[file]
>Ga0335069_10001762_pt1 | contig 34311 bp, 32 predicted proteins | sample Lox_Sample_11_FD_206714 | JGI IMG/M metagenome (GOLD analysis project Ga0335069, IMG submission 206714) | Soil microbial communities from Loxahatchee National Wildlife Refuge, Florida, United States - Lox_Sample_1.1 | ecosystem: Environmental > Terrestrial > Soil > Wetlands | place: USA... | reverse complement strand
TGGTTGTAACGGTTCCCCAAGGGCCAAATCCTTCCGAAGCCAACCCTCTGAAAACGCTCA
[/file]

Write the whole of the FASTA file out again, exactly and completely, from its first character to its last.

>Ga0335069_10001762_pt1 | contig 34311 bp, 32 predicted proteins | sample Lox_Sample_11_FD_206714 | JGI IMG/M metagenome (GOLD analysis project Ga0335069, IMG submission 206714) | Soil microbial communities from Loxahatchee National Wildlife Refuge, Florida, United States - Lox_Sample_1.1 | ecosystem: Environmental > Terrestrial > Soil > Wetlands | place: USA... | reverse complement strand
TGGTTGTAACGGTTCCCCAAGGGCCAAATCCTTCCGAAGCCAACCCTCTGAAAACGCTCA